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Mystery Monday Review – The Shortest Way to Hades

The Shortest Way to Hades by Sarah Caudwell

Review by Matt B. (BuffaloSavage)


This 1984 mystery opens with five young London barristers — Cantrip, Selena, Timothy, Ragwort, and Julia – handling a trust in such a way as to save the 5-million-pound estate a 3-million-pound tax bill. But to support a court petition to make the trust incontestable, one of the cousins demands 100-thousand pounds for her signature – which makes the barristers of the other cousins up their price for signatures too. But the demanding cousin suddenly dies of blunt force trauma due to a fall from a height. The coroner rules it was an accident.

The five young barristers call in their friend Hilary Tamar to rootle about and determine if the cause of death was in fact an accident. Or murder. Or suicide. Hilary is an Oxford historian with powerful reasoning skills. Not so much an unreliable narrator as a prejudiced one, Oxonian Hilary gets barbs into Cambridge in that offhand way only an English intellectual can pull off. Hilary plumps down on the side of rigorous scholarship, to an extent naïve and pompous at the same time. But narrator Hilary is never ridiculous and promises, “Cost candour what it may, I will not deceive my readers.”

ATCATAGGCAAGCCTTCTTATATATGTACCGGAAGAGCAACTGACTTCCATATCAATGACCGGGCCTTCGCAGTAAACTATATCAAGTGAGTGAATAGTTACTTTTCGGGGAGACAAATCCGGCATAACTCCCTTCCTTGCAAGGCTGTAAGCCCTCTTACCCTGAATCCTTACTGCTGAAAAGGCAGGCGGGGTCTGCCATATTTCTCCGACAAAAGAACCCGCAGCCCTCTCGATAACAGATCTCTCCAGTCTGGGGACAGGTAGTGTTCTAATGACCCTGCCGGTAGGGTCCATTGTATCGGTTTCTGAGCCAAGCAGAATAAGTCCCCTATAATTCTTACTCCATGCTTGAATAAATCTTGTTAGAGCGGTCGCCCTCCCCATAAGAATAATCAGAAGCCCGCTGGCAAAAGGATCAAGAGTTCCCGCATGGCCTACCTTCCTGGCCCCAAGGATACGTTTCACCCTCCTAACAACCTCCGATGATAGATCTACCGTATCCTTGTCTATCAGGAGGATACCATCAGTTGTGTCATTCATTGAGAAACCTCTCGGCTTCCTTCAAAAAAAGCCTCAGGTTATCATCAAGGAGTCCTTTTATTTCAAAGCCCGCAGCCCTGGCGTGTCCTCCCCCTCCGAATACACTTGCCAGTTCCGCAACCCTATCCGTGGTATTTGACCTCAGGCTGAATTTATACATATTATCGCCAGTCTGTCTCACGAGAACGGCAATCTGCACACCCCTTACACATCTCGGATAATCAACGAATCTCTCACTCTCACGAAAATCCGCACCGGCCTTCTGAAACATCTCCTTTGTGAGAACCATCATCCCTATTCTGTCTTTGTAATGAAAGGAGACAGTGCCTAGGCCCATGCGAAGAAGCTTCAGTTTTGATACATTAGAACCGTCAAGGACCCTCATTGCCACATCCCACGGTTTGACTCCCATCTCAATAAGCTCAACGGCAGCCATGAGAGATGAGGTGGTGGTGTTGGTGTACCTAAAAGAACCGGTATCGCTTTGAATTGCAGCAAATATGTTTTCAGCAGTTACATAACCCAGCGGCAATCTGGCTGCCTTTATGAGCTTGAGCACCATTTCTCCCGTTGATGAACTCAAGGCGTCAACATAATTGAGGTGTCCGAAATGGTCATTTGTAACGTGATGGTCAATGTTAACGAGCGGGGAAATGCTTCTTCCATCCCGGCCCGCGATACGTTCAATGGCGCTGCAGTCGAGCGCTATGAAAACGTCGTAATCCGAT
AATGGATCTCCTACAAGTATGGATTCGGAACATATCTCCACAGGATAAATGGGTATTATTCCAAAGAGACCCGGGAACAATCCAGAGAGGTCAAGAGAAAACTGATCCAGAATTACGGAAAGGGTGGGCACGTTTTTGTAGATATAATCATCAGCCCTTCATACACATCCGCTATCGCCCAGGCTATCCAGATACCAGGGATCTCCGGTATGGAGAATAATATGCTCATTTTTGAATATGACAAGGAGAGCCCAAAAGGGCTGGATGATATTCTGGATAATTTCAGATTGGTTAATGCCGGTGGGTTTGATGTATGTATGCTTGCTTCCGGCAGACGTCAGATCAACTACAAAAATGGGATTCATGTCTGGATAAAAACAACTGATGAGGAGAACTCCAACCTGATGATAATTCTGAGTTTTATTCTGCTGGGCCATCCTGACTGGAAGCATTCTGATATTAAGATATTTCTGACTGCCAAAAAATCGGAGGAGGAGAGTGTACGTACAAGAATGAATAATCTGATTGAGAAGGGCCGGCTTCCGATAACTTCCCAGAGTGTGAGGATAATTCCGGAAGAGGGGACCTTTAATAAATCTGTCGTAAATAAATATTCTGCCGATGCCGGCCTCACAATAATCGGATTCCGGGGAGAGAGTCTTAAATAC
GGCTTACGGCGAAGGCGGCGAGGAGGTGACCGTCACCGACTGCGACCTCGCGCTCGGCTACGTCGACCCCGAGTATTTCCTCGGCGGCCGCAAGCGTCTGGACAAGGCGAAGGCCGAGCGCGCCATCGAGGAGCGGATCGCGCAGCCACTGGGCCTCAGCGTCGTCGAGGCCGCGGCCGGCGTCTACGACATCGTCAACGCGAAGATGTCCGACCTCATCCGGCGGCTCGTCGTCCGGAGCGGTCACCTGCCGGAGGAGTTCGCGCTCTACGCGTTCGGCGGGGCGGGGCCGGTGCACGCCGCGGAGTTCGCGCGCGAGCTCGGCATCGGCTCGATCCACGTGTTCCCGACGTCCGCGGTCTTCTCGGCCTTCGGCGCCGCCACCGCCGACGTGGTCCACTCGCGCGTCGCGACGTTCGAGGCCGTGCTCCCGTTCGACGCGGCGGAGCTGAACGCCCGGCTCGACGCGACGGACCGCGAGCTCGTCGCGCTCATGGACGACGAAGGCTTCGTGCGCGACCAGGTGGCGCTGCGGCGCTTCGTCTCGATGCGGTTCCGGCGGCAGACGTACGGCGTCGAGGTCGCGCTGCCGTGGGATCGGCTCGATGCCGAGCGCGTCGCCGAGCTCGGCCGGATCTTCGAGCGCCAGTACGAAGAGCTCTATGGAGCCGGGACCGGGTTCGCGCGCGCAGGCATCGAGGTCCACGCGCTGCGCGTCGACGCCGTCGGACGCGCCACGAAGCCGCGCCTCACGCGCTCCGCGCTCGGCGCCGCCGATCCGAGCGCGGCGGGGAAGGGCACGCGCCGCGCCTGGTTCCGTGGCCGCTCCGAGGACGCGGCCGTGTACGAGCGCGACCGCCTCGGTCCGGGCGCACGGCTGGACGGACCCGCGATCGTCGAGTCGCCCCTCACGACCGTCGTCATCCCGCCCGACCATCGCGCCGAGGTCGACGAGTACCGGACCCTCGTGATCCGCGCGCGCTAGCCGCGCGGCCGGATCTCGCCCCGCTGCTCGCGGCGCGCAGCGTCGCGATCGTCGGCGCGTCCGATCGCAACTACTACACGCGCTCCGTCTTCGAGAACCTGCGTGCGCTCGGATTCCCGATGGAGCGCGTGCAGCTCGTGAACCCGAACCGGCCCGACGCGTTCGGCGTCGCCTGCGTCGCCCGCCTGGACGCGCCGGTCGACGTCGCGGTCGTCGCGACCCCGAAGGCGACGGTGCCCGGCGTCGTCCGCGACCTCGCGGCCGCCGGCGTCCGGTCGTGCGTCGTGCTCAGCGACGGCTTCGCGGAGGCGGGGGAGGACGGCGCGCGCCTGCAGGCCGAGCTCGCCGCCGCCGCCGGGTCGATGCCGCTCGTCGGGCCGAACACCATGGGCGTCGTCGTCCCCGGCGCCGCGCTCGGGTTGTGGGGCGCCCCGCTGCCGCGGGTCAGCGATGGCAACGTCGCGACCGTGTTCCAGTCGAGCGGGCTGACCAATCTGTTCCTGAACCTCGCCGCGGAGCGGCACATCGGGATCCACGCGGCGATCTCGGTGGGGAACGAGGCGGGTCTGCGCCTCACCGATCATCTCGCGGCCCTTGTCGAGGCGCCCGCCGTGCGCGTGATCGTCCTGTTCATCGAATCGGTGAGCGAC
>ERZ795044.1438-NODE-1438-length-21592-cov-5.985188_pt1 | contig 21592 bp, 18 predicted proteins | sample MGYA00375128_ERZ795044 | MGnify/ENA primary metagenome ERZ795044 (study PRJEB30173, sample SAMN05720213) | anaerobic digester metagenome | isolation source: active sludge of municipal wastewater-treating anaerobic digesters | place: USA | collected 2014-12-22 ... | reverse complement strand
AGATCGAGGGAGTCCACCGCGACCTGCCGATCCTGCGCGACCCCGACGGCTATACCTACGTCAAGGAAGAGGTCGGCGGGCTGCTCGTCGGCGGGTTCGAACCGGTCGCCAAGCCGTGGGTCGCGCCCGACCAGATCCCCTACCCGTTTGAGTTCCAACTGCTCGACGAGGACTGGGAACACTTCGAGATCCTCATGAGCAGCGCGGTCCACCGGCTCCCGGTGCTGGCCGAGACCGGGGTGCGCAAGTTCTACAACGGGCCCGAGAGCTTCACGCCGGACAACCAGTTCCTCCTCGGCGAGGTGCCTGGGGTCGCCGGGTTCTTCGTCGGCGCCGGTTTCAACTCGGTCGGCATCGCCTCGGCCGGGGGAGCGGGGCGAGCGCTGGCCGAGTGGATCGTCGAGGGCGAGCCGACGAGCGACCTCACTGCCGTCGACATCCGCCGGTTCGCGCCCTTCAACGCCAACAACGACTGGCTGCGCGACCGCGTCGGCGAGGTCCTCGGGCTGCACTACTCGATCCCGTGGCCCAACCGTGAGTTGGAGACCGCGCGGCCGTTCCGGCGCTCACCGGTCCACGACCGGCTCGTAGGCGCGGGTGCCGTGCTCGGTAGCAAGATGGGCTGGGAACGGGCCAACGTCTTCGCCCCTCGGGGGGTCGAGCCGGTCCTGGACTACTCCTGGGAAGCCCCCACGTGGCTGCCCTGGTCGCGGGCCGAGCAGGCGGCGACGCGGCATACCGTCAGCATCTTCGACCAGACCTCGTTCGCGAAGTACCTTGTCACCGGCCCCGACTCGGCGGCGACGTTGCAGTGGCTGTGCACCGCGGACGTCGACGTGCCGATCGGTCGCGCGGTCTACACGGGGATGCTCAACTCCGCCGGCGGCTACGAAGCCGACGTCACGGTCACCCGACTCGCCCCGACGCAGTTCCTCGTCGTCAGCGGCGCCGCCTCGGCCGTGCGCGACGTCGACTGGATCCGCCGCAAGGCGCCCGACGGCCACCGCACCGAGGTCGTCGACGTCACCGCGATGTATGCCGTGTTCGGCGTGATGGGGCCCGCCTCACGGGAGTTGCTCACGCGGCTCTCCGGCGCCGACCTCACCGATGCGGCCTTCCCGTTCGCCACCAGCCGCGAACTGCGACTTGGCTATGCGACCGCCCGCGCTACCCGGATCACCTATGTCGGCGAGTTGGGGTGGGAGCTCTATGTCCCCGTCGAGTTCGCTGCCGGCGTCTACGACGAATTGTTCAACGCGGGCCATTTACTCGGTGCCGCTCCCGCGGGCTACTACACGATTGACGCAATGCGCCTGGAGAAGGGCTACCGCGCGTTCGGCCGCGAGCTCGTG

Indeed, ridiculous is saved for Julia Larwood. You would think a tax attorney has a good fix on details but Julia is absent-minded and disorganized (as the English say: scatty). She tends to lose key documents and tuck away never to be found again letters that she is too afraid to open and read. She’s also easily distracted by male beauty. Everybody knows she’s arrived because they can hear her knocking over coat racks and dropping her handbag. Best of all, she’s as quixotic as a thirteen-year-old, apt to get on a high horse about Sir Thomas More and all that ethics jazz. Julia is a marvelous comic creation.

Fans of old-school whodunnits will think of the Bright Young Things of Craig Rice novels when they hear the wit and raillery directed at Hilary by Cantrip, Selena, Timothy, Ragwort, and Julia. They will also like old-school standbys like the family tree, the map of the layout of Rupert’s apartment, and some narrative given in letters. The plot is agreeably complicated and the legal-babble will call to mind the instructive explications of Henry Cecil. The stylish language is for readers who like literate mystery writers like Michael Innes, Nicholas Blake, and to a lesser extent Margery Allingham. There are British words all over the place: subfusc, rumbustious, tickety-boo, nip off to the loo, and get in a tizwozz.

I recommend this delightful legal mystery. Caudwell wrote only three other Hilary Tamar mysteries. She passed away at the age of 60 in the year 2000.



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